But what the films don’t convey is just how deep the comic book stories can run. And that’s not a criticism of the film makers, I love super hero movies. Too much perhaps. I look at my DVD collection on the shelves across the room from me, and about a quarter of the ones I keep here at my university housing are comic book adaptations of some sort. But because I’m such a big fan of both mediums, I can see that the differences between the two are staggering. Like all Hollywood films, superhero movies are made to make a profit. That’s why after the occasional risk pays off (2008’s Iron Man), a studio will for the most part stick with what they know. Hence the countless returns to Batman, whose presence in a film is guaranteed to gather an audience, no matter how good or bad the film actually is (1997’s Batman & Robin, I’m looking at you). But if you were to find someone eager enough to frequent their local comic book store, and ask them about a few of their favourite characters, chances are, unless they were simplifying matter’s for you convenience, they would be able to list off a fair few characters who you may only have the vaguest idea about.

Which is why comic book fans everywhere are praising the risk behind the soon-to-be released Guardians of the Galaxy. When I told my house-mate that GotG had been put into production, describing it as a ‘Star Wars-esque superhero flick, featuring a gun-toting, talking raccoon and a tree [played by Vin Diesel]’, he rightly admitted that that sounds like a ridiculous move on Marvel Studios’ part. But having read the source material, I realise that it’s a pretty fun and entertaining read.

Good v. Entertaining.

That’s the way I categorize most of the films I own/have seen, unless of course they’re just bad movies. And obviously, I can apply the same rule to comic books. As I said previously, Guardians of the Galaxy by Abnett and Lanning is a fun comic book. It’s Entertaining.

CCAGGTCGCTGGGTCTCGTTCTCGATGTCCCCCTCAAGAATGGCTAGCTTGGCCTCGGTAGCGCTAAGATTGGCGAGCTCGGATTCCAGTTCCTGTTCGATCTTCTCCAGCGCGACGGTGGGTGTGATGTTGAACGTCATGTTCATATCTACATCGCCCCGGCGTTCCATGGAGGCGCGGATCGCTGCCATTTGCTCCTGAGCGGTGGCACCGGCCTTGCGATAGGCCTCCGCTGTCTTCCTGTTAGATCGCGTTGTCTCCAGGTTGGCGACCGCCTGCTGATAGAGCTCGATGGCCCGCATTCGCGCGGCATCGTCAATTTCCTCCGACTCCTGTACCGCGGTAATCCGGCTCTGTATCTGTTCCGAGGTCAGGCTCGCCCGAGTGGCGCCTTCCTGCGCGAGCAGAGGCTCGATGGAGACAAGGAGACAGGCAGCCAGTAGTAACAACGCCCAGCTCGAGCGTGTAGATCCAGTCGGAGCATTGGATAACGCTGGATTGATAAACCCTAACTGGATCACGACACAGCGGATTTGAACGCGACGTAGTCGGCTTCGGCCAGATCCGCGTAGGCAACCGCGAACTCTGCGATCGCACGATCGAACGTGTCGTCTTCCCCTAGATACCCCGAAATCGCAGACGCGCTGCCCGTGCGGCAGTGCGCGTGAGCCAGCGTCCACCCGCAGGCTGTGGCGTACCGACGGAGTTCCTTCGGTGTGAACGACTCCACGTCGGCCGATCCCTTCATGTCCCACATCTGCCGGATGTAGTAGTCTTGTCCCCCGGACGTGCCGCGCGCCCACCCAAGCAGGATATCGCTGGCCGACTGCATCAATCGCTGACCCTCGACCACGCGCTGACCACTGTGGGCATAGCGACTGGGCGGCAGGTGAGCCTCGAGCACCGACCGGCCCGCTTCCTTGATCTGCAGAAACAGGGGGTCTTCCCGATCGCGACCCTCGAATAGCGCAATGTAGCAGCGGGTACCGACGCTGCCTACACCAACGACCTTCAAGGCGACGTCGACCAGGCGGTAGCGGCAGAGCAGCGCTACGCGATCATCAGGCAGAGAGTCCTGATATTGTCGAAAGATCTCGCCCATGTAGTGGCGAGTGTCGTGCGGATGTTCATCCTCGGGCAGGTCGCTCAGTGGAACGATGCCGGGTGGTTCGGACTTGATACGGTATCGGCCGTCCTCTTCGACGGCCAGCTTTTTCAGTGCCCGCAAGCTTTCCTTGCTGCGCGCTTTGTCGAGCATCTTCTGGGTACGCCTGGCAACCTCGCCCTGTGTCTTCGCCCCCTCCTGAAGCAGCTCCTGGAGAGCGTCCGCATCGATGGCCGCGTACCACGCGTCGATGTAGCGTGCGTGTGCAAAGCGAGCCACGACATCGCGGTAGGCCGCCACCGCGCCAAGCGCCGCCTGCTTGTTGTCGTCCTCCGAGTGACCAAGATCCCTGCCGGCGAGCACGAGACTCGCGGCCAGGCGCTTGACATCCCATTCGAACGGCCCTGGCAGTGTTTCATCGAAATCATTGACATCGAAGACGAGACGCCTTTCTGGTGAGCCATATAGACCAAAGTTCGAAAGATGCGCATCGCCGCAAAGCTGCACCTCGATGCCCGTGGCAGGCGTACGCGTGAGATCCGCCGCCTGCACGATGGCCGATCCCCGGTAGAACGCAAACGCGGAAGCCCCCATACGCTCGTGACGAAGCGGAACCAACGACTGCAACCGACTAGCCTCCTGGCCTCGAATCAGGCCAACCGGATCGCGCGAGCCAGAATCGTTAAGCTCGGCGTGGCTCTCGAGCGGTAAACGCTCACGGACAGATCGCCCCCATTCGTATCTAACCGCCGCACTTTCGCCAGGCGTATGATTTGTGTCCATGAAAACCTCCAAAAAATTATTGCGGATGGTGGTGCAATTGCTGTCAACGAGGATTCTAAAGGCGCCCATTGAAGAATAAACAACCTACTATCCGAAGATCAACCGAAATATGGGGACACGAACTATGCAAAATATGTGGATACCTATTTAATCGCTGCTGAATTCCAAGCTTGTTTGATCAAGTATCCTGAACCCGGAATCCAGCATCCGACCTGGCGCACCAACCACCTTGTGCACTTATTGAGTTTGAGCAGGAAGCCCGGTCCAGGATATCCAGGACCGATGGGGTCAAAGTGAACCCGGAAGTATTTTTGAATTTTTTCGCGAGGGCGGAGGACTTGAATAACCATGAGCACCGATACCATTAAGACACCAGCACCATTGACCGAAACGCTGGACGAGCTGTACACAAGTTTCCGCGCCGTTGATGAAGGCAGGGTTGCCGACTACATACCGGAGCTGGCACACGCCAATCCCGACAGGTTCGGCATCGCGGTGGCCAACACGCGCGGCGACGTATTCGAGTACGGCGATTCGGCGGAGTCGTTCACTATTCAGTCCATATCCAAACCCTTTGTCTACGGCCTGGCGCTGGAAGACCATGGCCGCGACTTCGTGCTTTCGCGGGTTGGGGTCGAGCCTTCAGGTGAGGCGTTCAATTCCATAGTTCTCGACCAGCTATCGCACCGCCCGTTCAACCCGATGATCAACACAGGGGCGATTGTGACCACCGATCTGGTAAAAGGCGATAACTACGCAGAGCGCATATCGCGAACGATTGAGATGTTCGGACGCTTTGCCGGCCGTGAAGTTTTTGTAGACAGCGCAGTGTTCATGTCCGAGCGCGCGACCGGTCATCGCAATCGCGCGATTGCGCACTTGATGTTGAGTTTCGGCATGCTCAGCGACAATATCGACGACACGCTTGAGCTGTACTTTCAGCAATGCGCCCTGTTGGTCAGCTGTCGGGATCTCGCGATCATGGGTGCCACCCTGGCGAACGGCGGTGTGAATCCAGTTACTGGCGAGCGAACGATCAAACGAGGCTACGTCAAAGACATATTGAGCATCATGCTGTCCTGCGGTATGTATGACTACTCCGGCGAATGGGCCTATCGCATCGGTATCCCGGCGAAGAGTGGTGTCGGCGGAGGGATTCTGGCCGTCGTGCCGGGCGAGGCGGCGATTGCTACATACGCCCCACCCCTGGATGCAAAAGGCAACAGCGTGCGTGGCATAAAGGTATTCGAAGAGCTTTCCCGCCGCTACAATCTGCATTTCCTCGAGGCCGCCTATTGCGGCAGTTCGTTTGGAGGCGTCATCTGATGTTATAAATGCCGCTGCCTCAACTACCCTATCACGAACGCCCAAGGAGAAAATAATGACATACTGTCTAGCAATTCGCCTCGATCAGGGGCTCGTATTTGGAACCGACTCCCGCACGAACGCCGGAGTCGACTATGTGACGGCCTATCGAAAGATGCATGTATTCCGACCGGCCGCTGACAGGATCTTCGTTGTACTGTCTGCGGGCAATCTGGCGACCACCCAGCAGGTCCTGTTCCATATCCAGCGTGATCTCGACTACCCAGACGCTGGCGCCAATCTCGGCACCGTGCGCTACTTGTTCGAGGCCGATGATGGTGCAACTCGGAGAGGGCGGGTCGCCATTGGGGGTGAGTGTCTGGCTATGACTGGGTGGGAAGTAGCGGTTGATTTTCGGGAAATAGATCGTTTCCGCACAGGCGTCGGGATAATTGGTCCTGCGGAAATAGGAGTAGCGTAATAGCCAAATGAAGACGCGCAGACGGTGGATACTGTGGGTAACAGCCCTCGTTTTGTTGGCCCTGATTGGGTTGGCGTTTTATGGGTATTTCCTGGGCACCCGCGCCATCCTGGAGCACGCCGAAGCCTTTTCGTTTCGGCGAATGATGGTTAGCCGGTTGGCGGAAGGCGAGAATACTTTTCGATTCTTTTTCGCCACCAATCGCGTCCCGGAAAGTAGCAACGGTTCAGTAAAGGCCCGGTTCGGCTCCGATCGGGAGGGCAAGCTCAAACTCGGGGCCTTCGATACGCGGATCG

I mean, sure, it’s a good read as well, but as far as comics go, I would place it on the entertaining side of the spectrum (although just to clarify, good films/comics are obviously entertaining as well, but hopefully you understand my meaning). On the good side of the spectrum sit my favourite story-lines/issues. For instance, a Thor comic in which the title protagonist is heckled for not being around the stop Hurricane Katrina; a Spider-Man issue where reeling from the death of a close friend, the hero is forced to debate whether or not a relentless mass murderer deserves to be saved; a Luke Cage-orientated issue of Avengers, where the Harlem hero is attacked by government agents for refusing to become to submit to a questionable new law; or a Doctor Strange story where the sorcerer’s trusty ‘manservant’ is diagnosed with cancer, the one evil it seems he cannot face. To extend this back into film territory, to a lesser extent I could claim that Iron Man 3 is my favourite Marvel film, because it see’s Tony Stark stripped of his armour, and forced to combat evil whilst stricken with PTSD.

Do those sound interesting to you? Maybe they do, maybe they don’t, everyone has different tastes. And that’s the point!

Sure, people could say that comic books are childish, but what’re the chances they’ve actually read that many? Comics, like any other medium, cover a vast array of issues, and they’re not just limited to superheroes. Other acclaimed comics include things like Y: The Last Man (which is awesome) or Scott Pilgrim vs. the World (which I have to admit, I haven’t actually read, just watched the film, which is also awesome, and I’m not even that fond of Michael Cera). There’s just so much to chose from, and I think it’s a shame that people are so quick to dismiss all comic’s as something for the ‘Emotionally Subnormal’.

But seriously, watch Scott Pilgrim. It’s awesome.


Posted by on March 22, 2014 in Comic Books